The Effect of Stromal Components on the Phenotype of Normal Human Bronchial Epithelial Cells in 3D Culture.
Abstract: Classical studies in embryology demonstrated that stroma is necessary for the proper specification and differentiation of epithelial tissues. Recently, it was shown that the stroma is involved in the homeostatic maintenance of adult tissues, and under pathologic conditions, promotes the development and progression of diseases such as cancer. Hence, pulmonary diseases such as asthma, ... read morefibrosis and cancer can be understood in the context of altered communications between the epithelial and stromal tissue compartments. Bronchi are the conducting airways of the lung. Bronchi trap and eliminate inhaled particles through the coordinated actions of mucus secretion and the beating of cilia. However, inhaled toxicants and carcinogens are linked to several broncho-pulmonary pathologies, including asthma and lung cancer, which is the single deadliest cancer in the United States; since most lung cancers are attributed to tobacco smoke, it is also one of the most avoidable of cancers. This thesis describes the construction of an in vitro three-dimensional (3D) model of the human bronchus specifically designed for the study of epithelial-stromal interactions that regulate bronchial homeostasis and pathogenesis. This model mimics the morphology and function of the bronchial mucosa and consists of a type-I collagen matrix, either normal human fetal lung fibroblasts (IMR-90) or primary human adult lung cancer-associated fibroblasts (LuCAFs), and a surface epithelium of normal human bronchial epithelial cells (HBECs). When cultured at an air-liquid interface (ALI), the epithelium generated a well-differentiated pseudostratified bronchial epithelium that contained basal, ciliated, and non-ciliated (secretory) epithelial cells. IMR-90 and LuCAFs differentially altered the phenotype of HBECs in distinct ways. While IMR-90 permitted HBECs to form a typical respiratory surface epithelium, LuCAFs promoted the invasion of HBECs into collagen gel forming both epithelial nodules and cysts. This suggests that LuCAFs may alter the HBEC phenotype by modifying biomechanical signals conveyed through the extracellular matrix (ECM). Furthermore, LuCAFs secreted soluble factors that induced HBECs to express genes associated with immune responses, apoptosis, mitosis, cell survival, differentiation and cancer. In conclusion, we have created a 3D model of the human bronchial mucosa that allows investigators to study epithelial-mesenchymal interactions as determinants of tissue architecture as well as the effects of inhaled toxicants.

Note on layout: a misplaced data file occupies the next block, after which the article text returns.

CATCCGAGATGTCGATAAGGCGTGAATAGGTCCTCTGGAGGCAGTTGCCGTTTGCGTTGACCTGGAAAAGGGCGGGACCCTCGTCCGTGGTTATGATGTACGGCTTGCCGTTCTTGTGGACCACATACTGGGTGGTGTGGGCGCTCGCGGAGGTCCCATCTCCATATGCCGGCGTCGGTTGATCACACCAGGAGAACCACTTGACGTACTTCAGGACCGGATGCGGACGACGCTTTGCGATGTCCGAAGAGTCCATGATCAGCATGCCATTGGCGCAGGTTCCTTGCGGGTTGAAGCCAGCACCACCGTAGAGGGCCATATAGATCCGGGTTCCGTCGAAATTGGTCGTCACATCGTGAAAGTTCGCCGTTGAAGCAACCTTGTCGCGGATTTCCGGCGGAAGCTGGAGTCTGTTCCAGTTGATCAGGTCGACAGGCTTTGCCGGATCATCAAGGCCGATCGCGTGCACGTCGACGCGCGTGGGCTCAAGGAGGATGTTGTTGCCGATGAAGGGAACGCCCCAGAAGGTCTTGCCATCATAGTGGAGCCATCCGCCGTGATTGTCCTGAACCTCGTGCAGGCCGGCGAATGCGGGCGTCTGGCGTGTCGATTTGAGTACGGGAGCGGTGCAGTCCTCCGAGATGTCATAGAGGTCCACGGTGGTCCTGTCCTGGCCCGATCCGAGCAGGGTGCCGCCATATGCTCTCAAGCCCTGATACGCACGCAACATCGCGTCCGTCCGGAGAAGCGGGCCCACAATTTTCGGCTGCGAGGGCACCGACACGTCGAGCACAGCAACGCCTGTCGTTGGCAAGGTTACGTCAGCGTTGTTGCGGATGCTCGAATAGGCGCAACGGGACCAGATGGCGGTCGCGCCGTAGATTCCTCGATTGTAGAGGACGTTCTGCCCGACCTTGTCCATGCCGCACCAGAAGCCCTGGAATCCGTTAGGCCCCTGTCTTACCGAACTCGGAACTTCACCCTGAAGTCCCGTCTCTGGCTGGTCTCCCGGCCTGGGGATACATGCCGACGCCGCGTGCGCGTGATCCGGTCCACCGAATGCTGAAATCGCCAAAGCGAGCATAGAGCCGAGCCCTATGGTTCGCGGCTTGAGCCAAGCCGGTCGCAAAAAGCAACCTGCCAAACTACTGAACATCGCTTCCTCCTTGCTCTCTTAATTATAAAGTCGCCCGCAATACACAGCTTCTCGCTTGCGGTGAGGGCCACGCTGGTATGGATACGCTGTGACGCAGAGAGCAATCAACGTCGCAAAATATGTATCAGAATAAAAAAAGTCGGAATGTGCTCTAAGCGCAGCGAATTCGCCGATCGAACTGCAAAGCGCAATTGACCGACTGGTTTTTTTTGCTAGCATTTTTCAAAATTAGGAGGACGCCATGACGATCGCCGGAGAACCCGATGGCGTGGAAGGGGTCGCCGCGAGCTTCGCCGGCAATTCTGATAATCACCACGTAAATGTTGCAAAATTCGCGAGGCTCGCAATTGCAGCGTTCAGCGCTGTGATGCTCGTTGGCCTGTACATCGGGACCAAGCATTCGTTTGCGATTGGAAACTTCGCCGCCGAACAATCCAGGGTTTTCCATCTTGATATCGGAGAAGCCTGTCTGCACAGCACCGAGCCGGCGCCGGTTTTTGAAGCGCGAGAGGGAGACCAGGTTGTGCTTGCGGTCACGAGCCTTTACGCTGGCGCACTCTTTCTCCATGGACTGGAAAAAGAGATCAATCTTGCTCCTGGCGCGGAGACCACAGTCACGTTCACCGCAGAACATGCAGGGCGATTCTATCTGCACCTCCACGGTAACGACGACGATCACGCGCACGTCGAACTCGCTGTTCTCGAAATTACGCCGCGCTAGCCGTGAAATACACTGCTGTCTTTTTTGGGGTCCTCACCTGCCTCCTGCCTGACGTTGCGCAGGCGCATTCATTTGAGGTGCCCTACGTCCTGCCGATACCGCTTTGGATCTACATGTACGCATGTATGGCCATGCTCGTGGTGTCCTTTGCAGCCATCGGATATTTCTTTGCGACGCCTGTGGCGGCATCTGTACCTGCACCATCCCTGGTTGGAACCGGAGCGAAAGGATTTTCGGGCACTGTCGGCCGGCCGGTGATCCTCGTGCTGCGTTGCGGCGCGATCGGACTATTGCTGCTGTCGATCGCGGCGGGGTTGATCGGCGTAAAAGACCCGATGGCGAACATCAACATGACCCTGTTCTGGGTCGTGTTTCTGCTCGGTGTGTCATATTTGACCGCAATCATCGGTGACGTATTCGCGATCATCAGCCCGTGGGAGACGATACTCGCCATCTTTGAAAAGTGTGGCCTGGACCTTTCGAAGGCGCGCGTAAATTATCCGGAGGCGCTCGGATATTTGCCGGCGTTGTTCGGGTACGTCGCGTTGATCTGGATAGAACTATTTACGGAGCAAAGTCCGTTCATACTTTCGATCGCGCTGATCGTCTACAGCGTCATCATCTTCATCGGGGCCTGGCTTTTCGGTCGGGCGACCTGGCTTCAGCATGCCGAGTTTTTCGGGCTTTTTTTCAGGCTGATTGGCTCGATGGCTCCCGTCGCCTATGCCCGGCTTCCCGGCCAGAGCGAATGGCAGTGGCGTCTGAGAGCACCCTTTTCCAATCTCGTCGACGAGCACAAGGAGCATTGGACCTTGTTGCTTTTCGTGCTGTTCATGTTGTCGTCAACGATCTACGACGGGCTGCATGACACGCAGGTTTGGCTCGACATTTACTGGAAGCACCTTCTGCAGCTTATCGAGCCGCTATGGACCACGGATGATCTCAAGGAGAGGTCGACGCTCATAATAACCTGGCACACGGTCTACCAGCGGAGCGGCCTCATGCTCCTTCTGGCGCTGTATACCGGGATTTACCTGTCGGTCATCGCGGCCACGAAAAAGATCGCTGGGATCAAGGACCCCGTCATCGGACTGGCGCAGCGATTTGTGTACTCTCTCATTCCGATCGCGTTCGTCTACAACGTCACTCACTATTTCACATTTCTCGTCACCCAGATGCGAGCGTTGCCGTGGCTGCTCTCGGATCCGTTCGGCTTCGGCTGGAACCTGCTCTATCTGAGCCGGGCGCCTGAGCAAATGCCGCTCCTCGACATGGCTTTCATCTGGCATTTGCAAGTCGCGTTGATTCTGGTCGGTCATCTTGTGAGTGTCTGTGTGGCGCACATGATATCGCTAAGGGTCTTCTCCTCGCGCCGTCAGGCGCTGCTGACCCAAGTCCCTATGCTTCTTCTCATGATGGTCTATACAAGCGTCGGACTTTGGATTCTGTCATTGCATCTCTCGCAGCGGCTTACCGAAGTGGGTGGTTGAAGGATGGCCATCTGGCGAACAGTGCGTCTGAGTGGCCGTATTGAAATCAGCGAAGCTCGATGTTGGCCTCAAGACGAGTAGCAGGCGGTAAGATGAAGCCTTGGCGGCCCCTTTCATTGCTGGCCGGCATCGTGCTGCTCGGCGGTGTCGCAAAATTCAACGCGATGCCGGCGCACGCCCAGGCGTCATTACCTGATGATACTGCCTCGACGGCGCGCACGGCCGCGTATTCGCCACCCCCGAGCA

Thesis (Ph.D.)--Tufts University, 2011.
Submitted to the Dept. of Cell, Molecular & Developmental Biology.
Advisors: Ana Soto, and Carlos Sonnenschein.
Committee: Heber Nielsen, David Kaplan, Victor Hatini, Alvar Gustafson, and David Sherr.
Keywords: Cellular biology, and Engineering.read less